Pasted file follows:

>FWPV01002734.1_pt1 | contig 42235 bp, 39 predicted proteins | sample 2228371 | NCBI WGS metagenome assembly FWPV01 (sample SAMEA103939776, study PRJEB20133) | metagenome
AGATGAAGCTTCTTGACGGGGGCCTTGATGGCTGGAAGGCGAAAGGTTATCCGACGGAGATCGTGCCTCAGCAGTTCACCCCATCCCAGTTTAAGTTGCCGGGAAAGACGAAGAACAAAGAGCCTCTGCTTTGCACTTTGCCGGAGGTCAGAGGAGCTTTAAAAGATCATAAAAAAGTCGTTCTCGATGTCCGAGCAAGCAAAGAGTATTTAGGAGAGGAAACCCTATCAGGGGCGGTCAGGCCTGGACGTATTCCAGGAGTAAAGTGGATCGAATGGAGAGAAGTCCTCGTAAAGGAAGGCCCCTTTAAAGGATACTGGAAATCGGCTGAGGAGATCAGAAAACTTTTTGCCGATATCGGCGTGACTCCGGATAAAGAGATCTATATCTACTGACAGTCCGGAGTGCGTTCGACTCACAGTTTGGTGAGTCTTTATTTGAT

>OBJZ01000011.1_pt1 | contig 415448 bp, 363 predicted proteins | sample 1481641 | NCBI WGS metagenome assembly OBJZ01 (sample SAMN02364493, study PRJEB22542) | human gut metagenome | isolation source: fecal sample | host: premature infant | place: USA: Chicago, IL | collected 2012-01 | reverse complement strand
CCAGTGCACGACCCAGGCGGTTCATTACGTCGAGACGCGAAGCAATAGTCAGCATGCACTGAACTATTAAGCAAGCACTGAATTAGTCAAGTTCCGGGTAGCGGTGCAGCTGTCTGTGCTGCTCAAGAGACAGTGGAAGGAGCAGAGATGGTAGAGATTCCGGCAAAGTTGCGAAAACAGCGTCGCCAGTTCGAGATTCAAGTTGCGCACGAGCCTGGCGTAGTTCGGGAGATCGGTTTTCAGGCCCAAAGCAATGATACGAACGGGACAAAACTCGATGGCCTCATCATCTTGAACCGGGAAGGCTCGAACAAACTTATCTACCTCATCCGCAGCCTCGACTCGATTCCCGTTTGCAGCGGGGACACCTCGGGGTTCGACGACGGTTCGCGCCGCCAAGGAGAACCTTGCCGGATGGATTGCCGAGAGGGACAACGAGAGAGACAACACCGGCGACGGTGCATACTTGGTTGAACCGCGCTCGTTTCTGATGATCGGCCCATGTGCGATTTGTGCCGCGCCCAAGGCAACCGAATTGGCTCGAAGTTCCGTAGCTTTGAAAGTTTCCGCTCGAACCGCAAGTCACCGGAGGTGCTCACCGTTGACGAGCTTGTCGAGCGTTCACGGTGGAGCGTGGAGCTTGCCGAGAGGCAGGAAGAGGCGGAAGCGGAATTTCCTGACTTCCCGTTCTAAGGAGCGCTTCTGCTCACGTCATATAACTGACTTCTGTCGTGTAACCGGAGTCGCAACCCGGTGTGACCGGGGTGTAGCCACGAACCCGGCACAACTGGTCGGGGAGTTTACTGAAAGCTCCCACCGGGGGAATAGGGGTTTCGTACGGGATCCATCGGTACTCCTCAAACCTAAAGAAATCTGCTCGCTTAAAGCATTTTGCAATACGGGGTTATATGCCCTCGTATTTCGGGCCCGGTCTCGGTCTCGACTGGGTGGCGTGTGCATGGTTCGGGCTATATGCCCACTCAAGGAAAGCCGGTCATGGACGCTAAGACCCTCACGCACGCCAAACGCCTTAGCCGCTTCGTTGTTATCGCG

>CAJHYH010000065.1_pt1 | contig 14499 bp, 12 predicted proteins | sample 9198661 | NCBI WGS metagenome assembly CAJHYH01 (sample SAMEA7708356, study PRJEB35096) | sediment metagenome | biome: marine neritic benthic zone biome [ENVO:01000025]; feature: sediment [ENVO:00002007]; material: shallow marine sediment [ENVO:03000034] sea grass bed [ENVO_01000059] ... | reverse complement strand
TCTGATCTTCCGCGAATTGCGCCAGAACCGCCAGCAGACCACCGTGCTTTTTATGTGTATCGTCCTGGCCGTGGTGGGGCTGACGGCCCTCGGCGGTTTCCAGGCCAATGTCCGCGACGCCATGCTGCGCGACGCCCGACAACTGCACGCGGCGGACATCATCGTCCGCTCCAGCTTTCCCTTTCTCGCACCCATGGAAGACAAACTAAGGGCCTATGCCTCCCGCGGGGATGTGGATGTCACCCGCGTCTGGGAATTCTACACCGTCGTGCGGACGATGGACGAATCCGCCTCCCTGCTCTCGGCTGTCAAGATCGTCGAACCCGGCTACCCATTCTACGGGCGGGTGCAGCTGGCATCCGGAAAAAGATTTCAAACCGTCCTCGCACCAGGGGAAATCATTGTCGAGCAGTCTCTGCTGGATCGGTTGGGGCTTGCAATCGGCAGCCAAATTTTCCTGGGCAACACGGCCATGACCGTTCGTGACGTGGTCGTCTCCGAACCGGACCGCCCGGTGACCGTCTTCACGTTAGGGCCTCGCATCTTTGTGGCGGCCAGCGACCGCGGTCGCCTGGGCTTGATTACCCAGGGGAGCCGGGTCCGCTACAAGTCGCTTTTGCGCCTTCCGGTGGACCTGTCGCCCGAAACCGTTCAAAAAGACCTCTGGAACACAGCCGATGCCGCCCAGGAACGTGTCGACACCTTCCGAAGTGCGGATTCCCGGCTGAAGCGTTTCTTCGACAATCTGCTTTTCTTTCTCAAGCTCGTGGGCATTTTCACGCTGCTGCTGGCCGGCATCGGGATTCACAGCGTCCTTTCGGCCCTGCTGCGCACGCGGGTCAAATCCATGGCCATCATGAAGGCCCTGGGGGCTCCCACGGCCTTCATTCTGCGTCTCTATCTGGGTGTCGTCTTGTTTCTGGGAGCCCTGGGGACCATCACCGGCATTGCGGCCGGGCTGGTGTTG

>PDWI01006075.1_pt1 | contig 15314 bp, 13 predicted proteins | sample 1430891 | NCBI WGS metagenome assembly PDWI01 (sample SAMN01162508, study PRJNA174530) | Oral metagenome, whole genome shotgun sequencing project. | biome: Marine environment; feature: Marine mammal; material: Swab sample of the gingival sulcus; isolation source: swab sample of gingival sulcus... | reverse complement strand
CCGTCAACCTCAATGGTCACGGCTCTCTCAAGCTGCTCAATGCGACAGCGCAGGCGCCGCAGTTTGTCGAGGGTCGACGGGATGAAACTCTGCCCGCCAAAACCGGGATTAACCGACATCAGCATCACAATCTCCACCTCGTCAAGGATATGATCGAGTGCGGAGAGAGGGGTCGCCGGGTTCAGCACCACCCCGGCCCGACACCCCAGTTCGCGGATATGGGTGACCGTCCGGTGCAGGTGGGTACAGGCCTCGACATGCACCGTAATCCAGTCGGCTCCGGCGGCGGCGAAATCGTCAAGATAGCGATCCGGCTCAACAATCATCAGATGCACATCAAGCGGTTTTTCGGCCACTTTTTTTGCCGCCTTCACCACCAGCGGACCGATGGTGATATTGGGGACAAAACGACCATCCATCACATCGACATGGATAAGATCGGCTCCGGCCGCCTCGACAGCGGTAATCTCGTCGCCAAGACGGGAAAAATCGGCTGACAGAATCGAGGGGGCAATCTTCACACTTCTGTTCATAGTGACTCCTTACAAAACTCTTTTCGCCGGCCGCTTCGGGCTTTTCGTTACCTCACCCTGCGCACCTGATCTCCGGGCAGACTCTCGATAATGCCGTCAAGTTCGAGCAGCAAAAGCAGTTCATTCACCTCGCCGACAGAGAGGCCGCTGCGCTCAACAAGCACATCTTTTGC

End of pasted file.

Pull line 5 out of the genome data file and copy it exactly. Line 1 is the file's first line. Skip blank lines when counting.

>CAJHYH010000065.1_pt1 | contig 14499 bp, 12 predicted proteins | sample 9198661 | NCBI WGS metagenome assembly CAJHYH01 (sample SAMEA7708356, study PRJEB35096) | sediment metagenome | biome: marine neritic benthic zone biome [ENVO:01000025]; feature: sediment [ENVO:00002007]; material: shallow marine sediment [ENVO:03000034] sea grass bed [ENVO_01000059] ... | reverse complement strand